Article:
And then we have the yolk porn test, this time with two eggs on two dishes. Both eggs oozed perfectly and the yolk sauce provided just the right accompaniment, especially on my green dish.




Denis the Menace proved to be a great choice for our weekend brunch. It's possible that Dennis is still new to the neighbourhood and hasn't made that many friends, which is why we could still get a seat without lining up, but trust me when I say that it’s only a matter of time before Dennis is the coolest kid in town. Get in early and ensure your spot at the cool table.

Click to add a blog post for Denis The Menace on Zomato

Posted July 23, 2015 09:30 AM by Moni

July 21, 2015

Green Gourmet Giraffe

Vegan bubble and squeak frittata - for leftovers!

After our Christmas in July dinner we had lots of leftover vegies.  I wanted to make bubble and squeak but I think my potatoes needed to be softer to hold it together.  Instead I decided on frittata.  I had eggs and cream in the fridge but decided I preferred to make it vegan.  It was a light and easy meal after a day of feasting.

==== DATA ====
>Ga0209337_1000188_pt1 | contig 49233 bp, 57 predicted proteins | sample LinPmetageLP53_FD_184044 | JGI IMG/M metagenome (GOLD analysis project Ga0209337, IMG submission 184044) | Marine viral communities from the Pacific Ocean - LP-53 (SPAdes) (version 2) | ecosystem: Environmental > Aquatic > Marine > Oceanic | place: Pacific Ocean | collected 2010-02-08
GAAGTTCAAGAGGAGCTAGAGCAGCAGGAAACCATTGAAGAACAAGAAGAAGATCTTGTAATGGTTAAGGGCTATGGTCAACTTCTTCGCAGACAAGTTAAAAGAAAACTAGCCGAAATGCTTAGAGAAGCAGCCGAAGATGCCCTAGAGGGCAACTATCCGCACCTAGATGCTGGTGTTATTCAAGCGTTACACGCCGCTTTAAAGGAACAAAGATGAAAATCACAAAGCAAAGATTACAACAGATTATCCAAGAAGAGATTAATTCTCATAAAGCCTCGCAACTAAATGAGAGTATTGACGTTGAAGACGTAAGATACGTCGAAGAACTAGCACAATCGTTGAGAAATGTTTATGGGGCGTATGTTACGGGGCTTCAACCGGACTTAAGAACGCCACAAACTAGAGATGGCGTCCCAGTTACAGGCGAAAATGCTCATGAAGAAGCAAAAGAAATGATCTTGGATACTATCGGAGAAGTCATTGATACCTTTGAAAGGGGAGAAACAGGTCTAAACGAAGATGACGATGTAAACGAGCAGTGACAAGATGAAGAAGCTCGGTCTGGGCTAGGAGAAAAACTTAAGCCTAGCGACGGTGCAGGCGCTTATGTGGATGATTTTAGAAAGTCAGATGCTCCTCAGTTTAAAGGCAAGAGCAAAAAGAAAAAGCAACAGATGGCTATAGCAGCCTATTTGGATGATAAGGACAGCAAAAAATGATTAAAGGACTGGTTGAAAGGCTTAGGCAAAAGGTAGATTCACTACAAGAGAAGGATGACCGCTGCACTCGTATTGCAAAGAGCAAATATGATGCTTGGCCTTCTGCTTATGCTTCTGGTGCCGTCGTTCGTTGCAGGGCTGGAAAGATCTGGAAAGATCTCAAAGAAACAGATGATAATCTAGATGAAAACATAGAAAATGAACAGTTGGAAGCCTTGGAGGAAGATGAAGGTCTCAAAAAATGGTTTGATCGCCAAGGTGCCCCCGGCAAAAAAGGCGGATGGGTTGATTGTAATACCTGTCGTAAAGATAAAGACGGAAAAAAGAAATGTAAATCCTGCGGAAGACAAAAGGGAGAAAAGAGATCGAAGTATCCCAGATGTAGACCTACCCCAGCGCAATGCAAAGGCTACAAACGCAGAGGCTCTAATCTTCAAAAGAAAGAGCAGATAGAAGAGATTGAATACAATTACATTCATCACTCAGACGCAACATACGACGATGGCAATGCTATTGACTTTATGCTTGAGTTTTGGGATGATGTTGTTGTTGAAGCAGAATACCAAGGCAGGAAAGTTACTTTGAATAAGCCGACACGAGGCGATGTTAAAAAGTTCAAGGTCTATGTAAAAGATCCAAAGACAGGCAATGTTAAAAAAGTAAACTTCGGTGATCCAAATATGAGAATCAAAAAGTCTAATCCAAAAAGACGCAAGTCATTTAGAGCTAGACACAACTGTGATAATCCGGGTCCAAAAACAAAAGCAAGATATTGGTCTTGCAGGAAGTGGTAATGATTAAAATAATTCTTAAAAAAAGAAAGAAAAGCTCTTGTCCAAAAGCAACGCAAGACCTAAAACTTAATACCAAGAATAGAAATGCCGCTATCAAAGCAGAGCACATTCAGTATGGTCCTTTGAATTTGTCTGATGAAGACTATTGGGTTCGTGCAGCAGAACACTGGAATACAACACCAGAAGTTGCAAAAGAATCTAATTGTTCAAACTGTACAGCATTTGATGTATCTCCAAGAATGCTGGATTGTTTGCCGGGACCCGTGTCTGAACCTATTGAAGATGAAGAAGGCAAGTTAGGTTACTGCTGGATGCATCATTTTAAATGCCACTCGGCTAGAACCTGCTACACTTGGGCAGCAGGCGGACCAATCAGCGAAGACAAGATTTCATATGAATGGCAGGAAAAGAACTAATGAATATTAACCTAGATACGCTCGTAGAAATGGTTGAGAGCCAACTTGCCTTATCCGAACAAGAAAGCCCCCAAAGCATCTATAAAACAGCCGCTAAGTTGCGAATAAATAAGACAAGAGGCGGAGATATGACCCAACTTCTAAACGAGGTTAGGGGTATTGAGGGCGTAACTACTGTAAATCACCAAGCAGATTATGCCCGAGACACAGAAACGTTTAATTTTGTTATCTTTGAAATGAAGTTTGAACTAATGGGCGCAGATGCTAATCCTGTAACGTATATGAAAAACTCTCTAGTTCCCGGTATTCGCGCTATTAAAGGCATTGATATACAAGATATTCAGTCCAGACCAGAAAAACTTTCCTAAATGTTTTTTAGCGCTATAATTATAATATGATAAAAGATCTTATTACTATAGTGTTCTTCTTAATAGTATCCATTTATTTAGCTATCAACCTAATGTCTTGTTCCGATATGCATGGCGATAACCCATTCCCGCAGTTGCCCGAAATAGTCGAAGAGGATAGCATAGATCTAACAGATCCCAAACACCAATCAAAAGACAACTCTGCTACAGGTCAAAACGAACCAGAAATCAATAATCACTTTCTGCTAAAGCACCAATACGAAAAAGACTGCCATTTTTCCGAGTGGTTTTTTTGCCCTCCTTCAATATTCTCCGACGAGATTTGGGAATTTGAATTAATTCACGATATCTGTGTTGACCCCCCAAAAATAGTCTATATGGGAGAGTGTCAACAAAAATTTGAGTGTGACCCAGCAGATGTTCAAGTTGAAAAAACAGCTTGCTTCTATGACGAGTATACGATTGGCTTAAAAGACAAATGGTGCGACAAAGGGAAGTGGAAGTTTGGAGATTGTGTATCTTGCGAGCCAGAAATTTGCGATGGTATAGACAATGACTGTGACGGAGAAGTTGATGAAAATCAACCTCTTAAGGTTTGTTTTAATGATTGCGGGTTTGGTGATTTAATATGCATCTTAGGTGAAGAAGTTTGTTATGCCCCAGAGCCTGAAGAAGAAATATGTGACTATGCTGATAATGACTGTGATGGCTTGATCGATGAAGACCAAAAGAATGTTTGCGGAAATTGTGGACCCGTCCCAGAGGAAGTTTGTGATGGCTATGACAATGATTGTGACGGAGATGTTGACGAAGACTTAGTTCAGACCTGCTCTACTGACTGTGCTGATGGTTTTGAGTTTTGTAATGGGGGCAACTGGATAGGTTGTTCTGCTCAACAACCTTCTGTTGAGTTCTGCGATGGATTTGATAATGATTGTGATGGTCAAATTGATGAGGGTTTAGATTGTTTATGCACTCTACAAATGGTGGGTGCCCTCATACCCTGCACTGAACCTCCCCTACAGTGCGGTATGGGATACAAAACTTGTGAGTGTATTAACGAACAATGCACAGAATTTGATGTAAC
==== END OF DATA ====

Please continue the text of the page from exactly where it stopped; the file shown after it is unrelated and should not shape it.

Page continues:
I had lots of roast potatoes, roast pumpkin, brussel sprouts and some roast garlic.  Unfortunately there was no nut roast leftover or I would have cut it into chunks and thrown it into the mix.  With hindsight I might have cut the roast vegies into smaller chunks but I think larger or small chunks work.  I also made some tofu bacon because a lot of bubble and squeak recipes seem to use ham.

I looked up recipes and found that The Simple Veganista had a Vegan Vegetable Frittata that was baked in the oven.  The mixture looked so similar to an omelette that I just looked up a tried and true omelette recipe and adapted that.  So the frittata was essentially an omelette baked over leftovers.  Which is a great solution for a whole range of leftovers.